There is something to be said about the state when the mind is still and devoid of chatter or novelist Franz Kafka would not have written, “You do not need to leave your room. Remain sitting at your table and listen. Do not even listen, simply wait, be quiet, still, and solitary. The world will freely offer itself to you to be unmasked, it has no choice, it will roll in ecstasy at your feet.”
Remember also how for 30 years, the songwriter and poet Leonard Cohen studied Zen Buddhism and even lived in a monastery to understand the virtue of being still? And then distilled his experience to write songs that continue to remind us that there is a crack in everything and that’s how the light gets in?
These words at a time when a global lockdown is teaching us patience and introspection seem eerily relevant.
Brigid Delaney, a writer cited these examples in a piece for The Guardian to underscore that stillness causes things to move. As she says, “Feelings or ideas that were stuck become unstuck. There is a clarifying force to the insights that come along when you are still and quiet. When you just wait.”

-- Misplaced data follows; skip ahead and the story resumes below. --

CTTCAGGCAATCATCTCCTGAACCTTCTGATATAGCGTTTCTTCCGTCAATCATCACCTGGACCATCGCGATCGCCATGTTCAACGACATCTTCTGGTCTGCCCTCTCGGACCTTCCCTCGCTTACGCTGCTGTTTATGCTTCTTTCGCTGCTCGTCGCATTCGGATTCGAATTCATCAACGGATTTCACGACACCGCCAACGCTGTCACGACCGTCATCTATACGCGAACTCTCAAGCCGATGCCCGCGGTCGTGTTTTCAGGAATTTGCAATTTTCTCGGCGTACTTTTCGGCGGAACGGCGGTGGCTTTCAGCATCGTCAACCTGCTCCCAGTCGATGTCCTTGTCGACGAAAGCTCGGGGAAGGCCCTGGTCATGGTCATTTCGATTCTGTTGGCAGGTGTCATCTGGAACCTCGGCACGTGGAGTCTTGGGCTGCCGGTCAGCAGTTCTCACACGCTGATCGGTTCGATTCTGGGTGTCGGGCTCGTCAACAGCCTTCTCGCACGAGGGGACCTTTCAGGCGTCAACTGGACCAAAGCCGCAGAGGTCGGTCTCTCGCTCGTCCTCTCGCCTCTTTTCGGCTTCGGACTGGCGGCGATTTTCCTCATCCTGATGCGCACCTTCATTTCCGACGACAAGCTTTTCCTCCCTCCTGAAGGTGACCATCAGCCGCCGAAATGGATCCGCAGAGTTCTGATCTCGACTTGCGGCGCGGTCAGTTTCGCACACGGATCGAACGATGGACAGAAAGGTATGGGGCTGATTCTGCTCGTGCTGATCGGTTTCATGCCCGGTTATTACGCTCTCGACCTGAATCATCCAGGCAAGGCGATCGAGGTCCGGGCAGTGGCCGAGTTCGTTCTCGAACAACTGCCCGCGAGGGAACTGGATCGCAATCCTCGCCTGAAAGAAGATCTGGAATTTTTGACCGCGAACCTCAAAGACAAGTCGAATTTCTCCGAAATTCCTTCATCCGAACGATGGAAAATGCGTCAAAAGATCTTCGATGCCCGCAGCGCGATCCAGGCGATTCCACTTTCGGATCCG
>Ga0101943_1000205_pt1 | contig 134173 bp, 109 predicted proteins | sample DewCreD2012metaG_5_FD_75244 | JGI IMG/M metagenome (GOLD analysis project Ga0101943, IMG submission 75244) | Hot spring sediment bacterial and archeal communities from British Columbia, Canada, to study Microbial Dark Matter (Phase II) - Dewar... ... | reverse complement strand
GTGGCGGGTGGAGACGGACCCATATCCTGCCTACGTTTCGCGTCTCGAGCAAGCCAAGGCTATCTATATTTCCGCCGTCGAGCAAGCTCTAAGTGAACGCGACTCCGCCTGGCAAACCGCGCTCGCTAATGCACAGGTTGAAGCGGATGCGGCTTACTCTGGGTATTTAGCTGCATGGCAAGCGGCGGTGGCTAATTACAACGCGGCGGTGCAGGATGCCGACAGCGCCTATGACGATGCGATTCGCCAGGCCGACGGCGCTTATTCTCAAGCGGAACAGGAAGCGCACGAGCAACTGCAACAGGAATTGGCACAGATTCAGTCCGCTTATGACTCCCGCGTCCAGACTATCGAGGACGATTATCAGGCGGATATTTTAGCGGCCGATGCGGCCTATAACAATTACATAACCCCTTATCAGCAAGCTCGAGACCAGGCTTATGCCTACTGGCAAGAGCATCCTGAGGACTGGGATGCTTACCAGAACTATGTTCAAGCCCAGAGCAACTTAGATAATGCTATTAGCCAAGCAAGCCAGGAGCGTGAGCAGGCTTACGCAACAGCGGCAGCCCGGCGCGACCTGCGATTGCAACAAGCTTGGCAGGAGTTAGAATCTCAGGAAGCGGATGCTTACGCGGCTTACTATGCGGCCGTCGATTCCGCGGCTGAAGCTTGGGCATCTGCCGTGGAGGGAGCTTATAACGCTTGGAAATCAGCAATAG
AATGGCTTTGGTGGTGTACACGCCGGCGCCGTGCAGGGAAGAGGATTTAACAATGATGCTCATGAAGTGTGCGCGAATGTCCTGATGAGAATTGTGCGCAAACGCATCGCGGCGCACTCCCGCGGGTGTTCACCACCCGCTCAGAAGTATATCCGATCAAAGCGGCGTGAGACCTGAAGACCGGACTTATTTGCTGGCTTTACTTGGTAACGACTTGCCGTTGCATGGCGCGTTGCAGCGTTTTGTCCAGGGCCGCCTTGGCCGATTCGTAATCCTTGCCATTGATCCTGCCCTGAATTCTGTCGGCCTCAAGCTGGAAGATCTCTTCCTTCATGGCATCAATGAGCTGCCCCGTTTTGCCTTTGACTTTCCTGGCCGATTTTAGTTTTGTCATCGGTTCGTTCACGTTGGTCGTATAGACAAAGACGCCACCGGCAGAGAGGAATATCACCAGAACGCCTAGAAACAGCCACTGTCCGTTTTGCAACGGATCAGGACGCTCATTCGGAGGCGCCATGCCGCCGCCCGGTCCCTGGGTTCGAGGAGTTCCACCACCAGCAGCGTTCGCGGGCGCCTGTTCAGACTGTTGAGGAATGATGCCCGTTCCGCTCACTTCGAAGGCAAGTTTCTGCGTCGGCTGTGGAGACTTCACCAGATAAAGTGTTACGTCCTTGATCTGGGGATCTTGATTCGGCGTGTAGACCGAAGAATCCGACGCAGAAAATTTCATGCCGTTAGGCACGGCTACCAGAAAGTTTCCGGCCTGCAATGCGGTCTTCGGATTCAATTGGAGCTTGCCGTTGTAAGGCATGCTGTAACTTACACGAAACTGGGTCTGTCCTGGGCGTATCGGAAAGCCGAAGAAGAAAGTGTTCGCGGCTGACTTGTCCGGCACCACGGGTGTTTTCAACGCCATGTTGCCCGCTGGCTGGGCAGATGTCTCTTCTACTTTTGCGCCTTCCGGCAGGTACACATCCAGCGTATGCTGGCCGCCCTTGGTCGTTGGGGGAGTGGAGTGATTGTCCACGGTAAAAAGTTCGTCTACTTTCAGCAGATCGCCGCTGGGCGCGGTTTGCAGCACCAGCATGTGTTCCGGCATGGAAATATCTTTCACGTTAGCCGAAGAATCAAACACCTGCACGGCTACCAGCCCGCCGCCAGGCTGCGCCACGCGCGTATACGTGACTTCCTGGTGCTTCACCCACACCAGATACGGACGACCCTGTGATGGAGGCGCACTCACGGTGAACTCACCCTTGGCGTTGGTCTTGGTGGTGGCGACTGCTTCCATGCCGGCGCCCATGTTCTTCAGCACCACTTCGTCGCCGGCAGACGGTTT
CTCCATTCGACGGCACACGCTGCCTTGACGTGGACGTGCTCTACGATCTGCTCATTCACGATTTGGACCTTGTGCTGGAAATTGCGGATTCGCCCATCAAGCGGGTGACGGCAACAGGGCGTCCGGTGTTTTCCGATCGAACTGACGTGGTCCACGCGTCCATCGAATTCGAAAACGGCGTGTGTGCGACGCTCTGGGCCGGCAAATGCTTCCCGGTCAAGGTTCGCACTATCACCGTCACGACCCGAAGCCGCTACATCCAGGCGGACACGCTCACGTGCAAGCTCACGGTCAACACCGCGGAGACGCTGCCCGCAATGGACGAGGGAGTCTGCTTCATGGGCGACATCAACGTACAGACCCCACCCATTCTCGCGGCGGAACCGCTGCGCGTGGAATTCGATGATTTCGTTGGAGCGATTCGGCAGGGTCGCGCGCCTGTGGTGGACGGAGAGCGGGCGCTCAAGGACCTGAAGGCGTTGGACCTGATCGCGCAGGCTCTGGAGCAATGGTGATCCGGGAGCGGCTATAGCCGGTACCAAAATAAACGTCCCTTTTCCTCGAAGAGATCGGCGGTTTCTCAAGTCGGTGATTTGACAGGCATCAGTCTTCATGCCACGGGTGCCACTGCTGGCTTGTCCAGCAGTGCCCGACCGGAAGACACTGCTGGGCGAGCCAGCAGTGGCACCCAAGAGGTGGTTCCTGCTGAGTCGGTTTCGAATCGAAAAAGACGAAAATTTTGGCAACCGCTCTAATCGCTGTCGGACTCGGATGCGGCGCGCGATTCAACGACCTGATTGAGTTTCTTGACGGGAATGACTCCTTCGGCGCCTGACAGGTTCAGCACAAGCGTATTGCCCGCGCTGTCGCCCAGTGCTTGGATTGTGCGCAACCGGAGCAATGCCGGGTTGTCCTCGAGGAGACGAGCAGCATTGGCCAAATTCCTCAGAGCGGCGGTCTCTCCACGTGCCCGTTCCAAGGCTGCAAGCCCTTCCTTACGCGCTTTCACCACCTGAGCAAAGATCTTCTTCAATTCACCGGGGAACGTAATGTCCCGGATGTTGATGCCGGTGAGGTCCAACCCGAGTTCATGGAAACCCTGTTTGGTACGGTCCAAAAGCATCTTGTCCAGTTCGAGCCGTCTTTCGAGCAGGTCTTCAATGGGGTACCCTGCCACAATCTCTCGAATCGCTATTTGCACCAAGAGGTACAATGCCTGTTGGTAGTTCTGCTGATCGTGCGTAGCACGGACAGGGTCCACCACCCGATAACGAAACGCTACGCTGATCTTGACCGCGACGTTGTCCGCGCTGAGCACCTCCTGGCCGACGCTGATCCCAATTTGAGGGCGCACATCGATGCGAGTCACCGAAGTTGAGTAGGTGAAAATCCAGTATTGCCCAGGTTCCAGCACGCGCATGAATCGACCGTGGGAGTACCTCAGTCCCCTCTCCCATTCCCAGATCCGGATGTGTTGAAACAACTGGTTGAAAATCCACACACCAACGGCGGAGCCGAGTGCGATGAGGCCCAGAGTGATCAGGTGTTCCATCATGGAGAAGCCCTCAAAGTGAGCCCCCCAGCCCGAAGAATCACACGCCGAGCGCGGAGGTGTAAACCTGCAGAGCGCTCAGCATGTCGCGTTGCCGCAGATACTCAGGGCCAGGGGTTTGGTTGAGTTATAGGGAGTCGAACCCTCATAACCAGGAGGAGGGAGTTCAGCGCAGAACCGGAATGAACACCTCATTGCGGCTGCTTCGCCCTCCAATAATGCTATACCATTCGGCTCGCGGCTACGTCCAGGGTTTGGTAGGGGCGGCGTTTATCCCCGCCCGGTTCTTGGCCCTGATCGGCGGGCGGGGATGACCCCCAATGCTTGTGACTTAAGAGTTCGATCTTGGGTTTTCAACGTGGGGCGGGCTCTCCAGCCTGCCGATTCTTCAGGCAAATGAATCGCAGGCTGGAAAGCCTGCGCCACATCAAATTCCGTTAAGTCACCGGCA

So you see, as we wait for the world to get back to normal, we can in fact take the time to be still for a change and then see what shifts within, what new insights appear to make us look at ourselves with fresh eyes.
Brigid’s understating of the current pandemic is this,
“The quieter and stiller you get, the more you can see the interconnectedness of all things, and the wonder and beauty in small things and the natural world.
There were no big insights – just wonder in everyday that comes from stilling the mind.”
She cites the example of Cohen who wrote an entire song about motes of dust falling through a beam of light in his room. Imagine what you and I would notice if we took the time to be mindfully still!
Don’t resist what is
Life in every epoch has thrown up its unique set of muddles and conflicts and we create a lot of stress when we try to run away from what is.
As philosopher Lao Tzu said, “Life is a series of natural and spontaneous changes. Don’t resist them; that only creates sorrow. Let reality be a reality. Let things flow naturally forward in whatever way they like.